The People the Suburbs Were Built for Are Gone

[Note:  This item comes from friend David Rosenthal.  DLH]

The People the Suburbs Were Built for Are Gone
A new book documents the “retrofitting” of obsolete suburban malls, box stores, office parks, parking lots, motels, and more.
By Shayla Love
Jan 21 2021

Last summer, Donald Trump and Ben Carson, then Secretary of Housing and Urban Development, co-bylined an op-ed in the Wall Street Journal promising to “protect America’s suburbs,” describing how they reversed policies that would allow for the creation of denser living structures in areas zoned only for single-family homes.

“America’s suburbs are a shining example of the American Dream, where people can live in their own homes, in safe, pleasant neighborhoods,” they wrote. 

But the suburbs, in the sense of the idyllic American pastoral Trump and Carson referenced, have been changing for some time—not necessarily the physical homes, stores, roads, and offices that populate them, but the people who live there, along with their needs and desires. Previous mainstays of suburban life are now myths: that the majority of people own their homes; that the suburbs are havens for the middle class; or that the bulk of people are young families who value privacy over urban amenities like communal spaces, walkability, and mixed-use properties. 

This mismatch has led to a phenomenon called “suburban retrofitting,” as documented by June Williamson, an associate professor of architecture at the City College of New York, and Ellen Dunham-Jones, a professor of architecture at the Georgia Institute of Technology. They have a new book out this week: Case Studies in Retrofitting Suburbia: Urban Design Strategies for Urgent Challenges.

Since the 1990s, Williamson and Dunham-Jones have been watching the suburbs evolve. They have found that much of the suburban sprawl of the 20th century was built to serve a very different population than the one that exists now, and so preserving what the suburbs once were doesn’t make sense. 

Their book describes 32 recent instances in which suburban structures have been transformed into something new. Many of the cases in Williamson and Dunham-Jones first book from 2011 on the same topic were focused on underused parking lots being transformed into mixed-use spaces. But in this new book, the retrofitting projects have become more ambitious, as cities and towns turn old box stores, malls, motels, or office parks into places for people to live, work, eat, play, exercise, go to the doctor, or even watch Mexican wrestling.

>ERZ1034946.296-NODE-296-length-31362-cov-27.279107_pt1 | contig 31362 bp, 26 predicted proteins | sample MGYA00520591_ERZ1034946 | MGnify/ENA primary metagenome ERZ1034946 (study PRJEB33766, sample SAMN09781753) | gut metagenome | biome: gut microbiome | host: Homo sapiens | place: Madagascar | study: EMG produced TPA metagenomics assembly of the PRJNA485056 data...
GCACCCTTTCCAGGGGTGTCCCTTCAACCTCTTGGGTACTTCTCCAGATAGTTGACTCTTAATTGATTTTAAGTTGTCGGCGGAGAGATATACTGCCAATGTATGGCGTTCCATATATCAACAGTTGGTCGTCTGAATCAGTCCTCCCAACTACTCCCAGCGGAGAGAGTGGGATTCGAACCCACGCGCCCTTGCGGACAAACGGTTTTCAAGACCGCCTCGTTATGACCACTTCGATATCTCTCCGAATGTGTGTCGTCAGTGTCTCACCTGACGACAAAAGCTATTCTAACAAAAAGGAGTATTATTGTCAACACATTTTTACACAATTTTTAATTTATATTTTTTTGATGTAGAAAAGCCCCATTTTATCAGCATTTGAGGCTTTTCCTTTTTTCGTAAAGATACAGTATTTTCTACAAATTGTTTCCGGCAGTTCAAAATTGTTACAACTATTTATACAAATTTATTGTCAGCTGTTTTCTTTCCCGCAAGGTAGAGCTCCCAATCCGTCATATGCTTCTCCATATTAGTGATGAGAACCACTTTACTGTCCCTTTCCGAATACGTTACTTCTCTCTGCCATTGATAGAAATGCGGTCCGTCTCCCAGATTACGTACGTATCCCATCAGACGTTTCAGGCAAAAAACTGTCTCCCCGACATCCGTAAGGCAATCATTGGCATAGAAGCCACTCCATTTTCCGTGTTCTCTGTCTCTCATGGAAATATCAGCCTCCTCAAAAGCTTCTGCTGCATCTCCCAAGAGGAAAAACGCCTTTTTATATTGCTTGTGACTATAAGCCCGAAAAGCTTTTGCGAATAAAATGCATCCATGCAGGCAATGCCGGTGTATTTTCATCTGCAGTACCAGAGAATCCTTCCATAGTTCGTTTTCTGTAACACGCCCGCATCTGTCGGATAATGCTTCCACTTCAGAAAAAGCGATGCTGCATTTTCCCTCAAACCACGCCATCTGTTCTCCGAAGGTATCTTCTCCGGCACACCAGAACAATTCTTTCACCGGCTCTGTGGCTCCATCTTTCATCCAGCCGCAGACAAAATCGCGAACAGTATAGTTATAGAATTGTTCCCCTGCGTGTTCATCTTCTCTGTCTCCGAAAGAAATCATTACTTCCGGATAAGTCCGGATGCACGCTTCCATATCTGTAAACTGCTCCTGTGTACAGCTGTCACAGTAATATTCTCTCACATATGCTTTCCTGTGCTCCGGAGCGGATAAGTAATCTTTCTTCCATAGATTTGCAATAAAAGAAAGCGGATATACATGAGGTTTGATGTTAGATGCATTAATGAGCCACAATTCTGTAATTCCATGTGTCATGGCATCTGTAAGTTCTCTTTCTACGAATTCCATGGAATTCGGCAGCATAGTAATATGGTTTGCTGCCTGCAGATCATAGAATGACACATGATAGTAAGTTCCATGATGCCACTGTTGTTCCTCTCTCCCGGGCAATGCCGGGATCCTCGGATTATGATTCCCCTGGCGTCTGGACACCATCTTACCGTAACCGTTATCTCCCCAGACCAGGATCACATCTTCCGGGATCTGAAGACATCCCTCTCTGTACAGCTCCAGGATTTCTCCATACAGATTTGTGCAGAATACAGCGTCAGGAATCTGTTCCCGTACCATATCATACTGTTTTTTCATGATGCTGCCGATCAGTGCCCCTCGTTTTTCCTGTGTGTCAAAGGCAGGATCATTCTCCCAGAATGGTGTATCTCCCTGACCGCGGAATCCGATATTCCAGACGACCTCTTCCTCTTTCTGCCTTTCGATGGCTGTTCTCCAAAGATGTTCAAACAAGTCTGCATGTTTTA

They have found that when the suburbs are retrofitted, they can take on an astonishing array of modern issues: car dependency, public health, supporting aging people, helping people compete for jobs, creating water and energy resilience, and helping with social equity and justice.

Motherboard talked with Williamson and Dunham-Jones about why and how we should retrofit the suburbs, and whether or not the COVID-19 has made the suburbs appealing again, or instead accelerated the desire to retrofit the burbs. 

The conversation has been edited for length and clarity.

Motherboard: How do you define the suburbs—a slippery term with no concrete definition? You write in the book that you define something as suburban based on its “suburban form,” not necessarily on location or city lines—what do you mean by that? 

June Williamson: We’re architects and urban designers and so we are focused on the built environment. That means that when we’re looking at places, generally, that have been built out in the second half of the 20th century to be car dependent, not walkable, and have comparatively lower density. 

Ellen Dunham-Jones: Similarly, you can look at the street networks. If you’ve got a grid, more or less, with small, walkable-sized blocks, that’s urban form. If you have a highway leading off into cul de sacs, that’s suburban form, which is a more treelike kind of pattern. 

JW: That kind of development certainly characterizes most of the peripheral areas around the older urban cores in Northern American cities. But it can also be found within municipal boundaries of cities. We advocate for an erosion of oppositional thinking that you’re either in the city or the suburbs. When you look at a larger metropolitan area, suburban form can also be found near the center in need of retrofitting. 

You argue that many of these suburban forms are obsolete today because they don’t fit the needs of the people who live there now. Can you walk me through some of the major demographic changes that have led to these suburban forms becoming obsolete?